Skip to main content

Inspirational Stories

Samuel

acute lymphoblastic leukemia (ALL)

Waukegan, IL

On June 21, 2019, my sweet, goofy, little boy, Samuel, turned 3 years old, and we had a big celebration. We threw Samuel a beautiful birthday party surrounded by family and friends at a local farm. The kids played, fed the farm animals, went on pony and tractor rides, and ate pizza and cake. It was a day Samuel still remembers and talks about. He has always been so bright, even as a baby, saying words like “tickle” at 10 months old.

Samuel spent the summer days after his birthday at school while Joe and I worked. He’s always loved school, and we always have loved his teachers. The summer was full of fun, water play, and outdoor activities. Weeks leading up to Samuel’s cancer diagnosis, I noticed he had been extremely tired. My initial thought was that he must have worn himself out at school playing in the sun. He started to come home with bruises on his legs, and every time I’d ask him what happened, he’d say he fell on the playground. Samuel then started to have a low-grade fever. I started to worry more when he started telling me his stomach hurt, this was on and off for two weeks. I even asked his teachers if he had said anything at school, but he hadn’t. So, I chalked it up to constipation. At the time, I had been packing for our first family trip to Disney World and had hoped Samuel’s “cold and constipation” would resolve by our planned trip on August 13.

On August 6, 2019, Samuel’s teacher called me at work and told me that he just wasn’t acting himself. I left work early to pick him up and take him to the doctor. I thought maybe he needed antibiotics for his cold and wanted to make sure he got them before our first, big, family trip. I took him to our pediatrician, whom I absolutely adore. I told her about the low-grade fever, the stomach aches, the bruising, and the overall tiredness. She gave him an exam, felt his belly, and then told me to go to the room next door for an abdominal X-ray. She said she’d call me later with the results. I left with an uneasy feeling. When we got home, I started googling, and my heart sunk. All the symptoms Samuel was experiencing sounded like leukemia. But no, no, no, that’s just silly to even think that, remember don’t be “Dr. Google,” maybe it’s an infection, it’s got to be something else. Joe left for work that evening as he works on road construction. I got both boys in the bathtub.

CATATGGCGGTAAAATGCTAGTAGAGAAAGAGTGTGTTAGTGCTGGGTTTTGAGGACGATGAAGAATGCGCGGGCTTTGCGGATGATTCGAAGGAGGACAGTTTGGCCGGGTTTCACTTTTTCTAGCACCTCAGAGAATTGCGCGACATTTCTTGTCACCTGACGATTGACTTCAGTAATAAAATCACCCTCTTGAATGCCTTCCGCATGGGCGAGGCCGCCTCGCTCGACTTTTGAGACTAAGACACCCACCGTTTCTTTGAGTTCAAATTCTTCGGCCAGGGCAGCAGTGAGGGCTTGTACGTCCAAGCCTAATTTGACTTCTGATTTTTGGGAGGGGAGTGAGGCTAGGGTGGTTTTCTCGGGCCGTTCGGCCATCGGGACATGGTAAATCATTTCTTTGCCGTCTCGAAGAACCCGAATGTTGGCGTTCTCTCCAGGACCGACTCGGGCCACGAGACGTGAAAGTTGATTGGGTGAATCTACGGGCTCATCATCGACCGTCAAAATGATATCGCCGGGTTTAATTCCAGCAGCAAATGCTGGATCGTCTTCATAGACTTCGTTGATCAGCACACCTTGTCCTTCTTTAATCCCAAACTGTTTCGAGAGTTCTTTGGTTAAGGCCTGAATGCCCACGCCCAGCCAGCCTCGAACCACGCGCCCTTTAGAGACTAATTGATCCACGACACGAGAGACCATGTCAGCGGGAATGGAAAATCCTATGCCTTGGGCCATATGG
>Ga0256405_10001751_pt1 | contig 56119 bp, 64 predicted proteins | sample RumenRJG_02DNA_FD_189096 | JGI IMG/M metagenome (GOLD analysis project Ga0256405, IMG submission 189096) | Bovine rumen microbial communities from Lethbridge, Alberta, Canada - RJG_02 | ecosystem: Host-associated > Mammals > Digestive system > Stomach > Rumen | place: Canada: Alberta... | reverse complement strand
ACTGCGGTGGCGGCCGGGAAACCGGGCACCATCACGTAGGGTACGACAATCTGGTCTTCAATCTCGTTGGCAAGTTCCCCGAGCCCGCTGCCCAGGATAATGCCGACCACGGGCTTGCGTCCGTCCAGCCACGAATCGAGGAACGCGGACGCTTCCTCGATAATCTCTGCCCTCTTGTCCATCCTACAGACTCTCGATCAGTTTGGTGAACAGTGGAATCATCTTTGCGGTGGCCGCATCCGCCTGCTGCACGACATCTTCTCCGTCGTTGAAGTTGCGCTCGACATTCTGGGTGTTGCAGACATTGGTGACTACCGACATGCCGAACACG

At 7:00 p.m., the phone rings. Dr. Pola tells me that I needed to take Samuel to Advocate Children’s Hospital in Park Ridge. My heart sinks. She tells me that there is a specialist there she wants Samuel to see. She tells me the X-ray confirms his spleen is enlarged. I remember her saying, “Don’t worry, just make sure you get to the hospital to get his spleen checked out, and I’m going to call them and let them know you’re on your way.” Okay, so my thought, there’s an infection in his spleen, that’s got to be it. That explains the low-grade fevers and the stomach aches, right? I called a friend to come to watch Luke (my youngest was one at the time), and Joe met me at the hospital.